Oh, Canada!

I’d say what a difference a good night sleep can make, but that was not the case on this day. Woke up around 6 with my head spinning. Dizziness had bothered me some before on trails, but this was worse. I almost fell down stepping out of the shelter. Decided to get an early start to make the most of available daylight. After a quick granola breakfast I was hiking with a headlamp by 7. The trail stayed smooth and fairly level in the river valley which was a good thing as moving my head made the dizziness worse.

Easy stretch on old forest service road

Easy stretch on old forest service road

The balance problem had bothered me a bit on the JMT, but I just assumed it was altitude. The issue had disappeared when I was at home or even staying in a hotel. What was I missing on the trail? Besides Bud Light of course.

I began to think, Bud Light aside, that it might be dehydration so I forced down a couple extra  liters of water thru the day and the problem faded considerably. Would have to see what the next morning would bring.

The weather was cool, partly cloudy and dry. There’s a bit of confusingly (to me) marked road walking down towards the Lamoille River. There’s a short section on a bike trail, a road crossing then dirt tread once again along the river. The guide mentioned a ladder down to the river channel, but it’s missing (washed away?) and I strolled right by my turn. After losing the trail for a bit and a short backtrack I found the good sized bridge across.

Lamoille River

Lamoille River

Once I crossed the river, there was a subtle, but significant difference in the geography of the area. The mountain was not as steep as recent ones have been and it even held some topsoil. This meant the trail was mostly dirt rather than rock/roots. The recent rain had been absorbed and footing was dry and smoother. The trail was still steep in places, Gravity was still working the same, but everything was walkable. No climbing required. There were spots that even followed old forest roads and climbed or dropped gradually. It began turning into a great day! The distance was adding up as I had traveled over 7 miles by 10:30. Lunch was at the unusually designed Roundtop Shelter.

The trail also passed through a section of forest crisscrossed with plastic tubing. The plugged stiles in the big maple trees were already set to start producing that famous Vermont maple syrup next spring.

Ready to collect sap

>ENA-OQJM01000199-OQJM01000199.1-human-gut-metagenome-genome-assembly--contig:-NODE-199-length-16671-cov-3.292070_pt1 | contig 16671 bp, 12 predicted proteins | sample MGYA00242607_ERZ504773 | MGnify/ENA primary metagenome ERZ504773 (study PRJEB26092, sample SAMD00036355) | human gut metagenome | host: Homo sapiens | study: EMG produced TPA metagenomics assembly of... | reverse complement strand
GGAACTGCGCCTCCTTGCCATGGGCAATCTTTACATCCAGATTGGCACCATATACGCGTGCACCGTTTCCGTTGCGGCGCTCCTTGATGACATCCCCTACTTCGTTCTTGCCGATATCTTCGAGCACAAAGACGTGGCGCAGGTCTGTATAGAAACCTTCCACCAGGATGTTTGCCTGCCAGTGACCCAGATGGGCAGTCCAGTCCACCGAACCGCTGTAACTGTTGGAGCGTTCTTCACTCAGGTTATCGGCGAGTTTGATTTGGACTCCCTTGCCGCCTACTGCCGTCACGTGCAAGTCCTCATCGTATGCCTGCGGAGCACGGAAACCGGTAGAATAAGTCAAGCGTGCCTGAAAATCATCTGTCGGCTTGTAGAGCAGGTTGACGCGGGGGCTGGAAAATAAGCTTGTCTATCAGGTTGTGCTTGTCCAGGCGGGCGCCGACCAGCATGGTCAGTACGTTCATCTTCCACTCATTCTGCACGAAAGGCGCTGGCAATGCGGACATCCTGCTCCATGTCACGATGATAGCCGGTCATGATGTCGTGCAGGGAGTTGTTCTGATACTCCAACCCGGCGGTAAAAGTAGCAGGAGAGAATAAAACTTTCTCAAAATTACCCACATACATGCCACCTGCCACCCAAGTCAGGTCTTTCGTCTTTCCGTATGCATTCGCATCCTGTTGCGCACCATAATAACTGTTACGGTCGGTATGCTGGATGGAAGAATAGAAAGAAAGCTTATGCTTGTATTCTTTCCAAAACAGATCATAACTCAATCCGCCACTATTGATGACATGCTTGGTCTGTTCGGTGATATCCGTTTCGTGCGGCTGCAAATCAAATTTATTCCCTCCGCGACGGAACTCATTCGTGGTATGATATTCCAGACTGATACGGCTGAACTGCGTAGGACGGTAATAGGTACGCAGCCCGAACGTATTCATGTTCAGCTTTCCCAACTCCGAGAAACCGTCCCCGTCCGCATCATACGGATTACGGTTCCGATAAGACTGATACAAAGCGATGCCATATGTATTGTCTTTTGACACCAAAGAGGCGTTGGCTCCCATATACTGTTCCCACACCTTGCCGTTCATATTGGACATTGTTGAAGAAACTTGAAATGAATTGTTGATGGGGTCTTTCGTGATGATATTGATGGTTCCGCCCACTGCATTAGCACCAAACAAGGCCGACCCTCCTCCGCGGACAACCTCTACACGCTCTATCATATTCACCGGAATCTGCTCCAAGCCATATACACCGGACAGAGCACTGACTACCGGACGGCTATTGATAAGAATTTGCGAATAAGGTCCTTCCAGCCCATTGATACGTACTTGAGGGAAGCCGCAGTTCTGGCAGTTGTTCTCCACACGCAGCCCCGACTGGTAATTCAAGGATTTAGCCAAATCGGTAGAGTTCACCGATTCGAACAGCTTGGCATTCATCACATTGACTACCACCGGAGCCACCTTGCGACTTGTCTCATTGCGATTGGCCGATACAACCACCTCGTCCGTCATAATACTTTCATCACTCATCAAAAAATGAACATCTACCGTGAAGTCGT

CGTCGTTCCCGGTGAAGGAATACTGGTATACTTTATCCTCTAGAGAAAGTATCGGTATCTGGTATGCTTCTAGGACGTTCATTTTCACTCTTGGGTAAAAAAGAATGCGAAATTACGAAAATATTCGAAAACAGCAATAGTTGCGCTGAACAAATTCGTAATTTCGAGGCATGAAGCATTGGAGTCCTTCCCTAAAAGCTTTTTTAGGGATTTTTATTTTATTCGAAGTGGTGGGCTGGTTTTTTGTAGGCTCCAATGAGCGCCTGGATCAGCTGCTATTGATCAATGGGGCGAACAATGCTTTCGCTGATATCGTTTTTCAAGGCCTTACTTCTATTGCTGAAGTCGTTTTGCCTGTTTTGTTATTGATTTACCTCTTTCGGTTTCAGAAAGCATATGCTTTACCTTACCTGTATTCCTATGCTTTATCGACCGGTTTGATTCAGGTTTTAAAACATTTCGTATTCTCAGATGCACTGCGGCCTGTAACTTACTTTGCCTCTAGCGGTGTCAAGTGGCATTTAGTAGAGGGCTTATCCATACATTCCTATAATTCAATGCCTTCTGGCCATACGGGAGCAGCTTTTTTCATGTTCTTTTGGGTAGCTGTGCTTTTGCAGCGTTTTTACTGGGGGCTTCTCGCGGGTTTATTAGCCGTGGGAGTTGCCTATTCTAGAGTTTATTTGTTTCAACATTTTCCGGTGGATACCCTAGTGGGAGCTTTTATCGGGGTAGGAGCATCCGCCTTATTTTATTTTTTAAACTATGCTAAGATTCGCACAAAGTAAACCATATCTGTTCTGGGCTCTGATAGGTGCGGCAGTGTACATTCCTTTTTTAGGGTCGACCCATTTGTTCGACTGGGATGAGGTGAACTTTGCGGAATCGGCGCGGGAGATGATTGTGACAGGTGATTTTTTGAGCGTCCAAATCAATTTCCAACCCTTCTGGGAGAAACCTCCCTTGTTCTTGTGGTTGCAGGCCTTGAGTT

Ready to collect sap

This stretch was definitely less steep. For the first time in a while, I passed an ancient looking rock wall in the forest. Somebody once thought this could be plowed farmland. IMG_2233 (2)

The climb up to Laraway Lookout was 1,400 feet over less than two miles, but again all walkable with no “climbing” needed. The view from Laraway was fantastic, but the map indicated a steep decline off the peak. There were no issues though as the steep slope was still holding soil and I cruised into Curless Camp at about 4 pm. Corless is a very snazzy cabin that I would have to myself. In fact, other than an occasional day hiker near a road crossing, I had the entire trail pretty much to myself since Stowe.

Curless Camp

Curless Camp

I was trying Pack It Gourmet freeze dried food on this stretch and was pretty happy with the results. Hamburger tortillas were on tap for dinner, with an extra helping of water. As the sun set, the temperature began dropping, but it remained warm enough that there was no need to cuddle with the water filter like the previous night.

There was even a pretty strong cell signal there. Checking the weather, it looked good for one more day, then started degrading badly. My window of opportunity was beginning to close. Regardless, there was good sleep to be had as the enclosed shelter was quiet and dark.

I awoke in the morning to a shaky world. The dizziness was better than the day before, but a long way from cured. The hike up Butternut Mountain had some short climbs but nothing I couldn’t handle despite my poor balance. Once again, the issue seemed to improve through the day. There was no view to be had on Butternut. Just a climb to the peak and then straight back down.

Water was never an issue

Water was never an issue

During the descent off the mountain, I stopped to filter water near Spruce Lodge. Strolling the other way was a backpacker; the first I had seen in a while. Jason was attempting a southbound thru-hike. Discussing trail conditions he warned me about significant muck past Mt. Belvedere. I wished him luck though I was thinking his weather window didn’t look good. It looked like it might be snowing in a few days and he still had the big mountains to get over.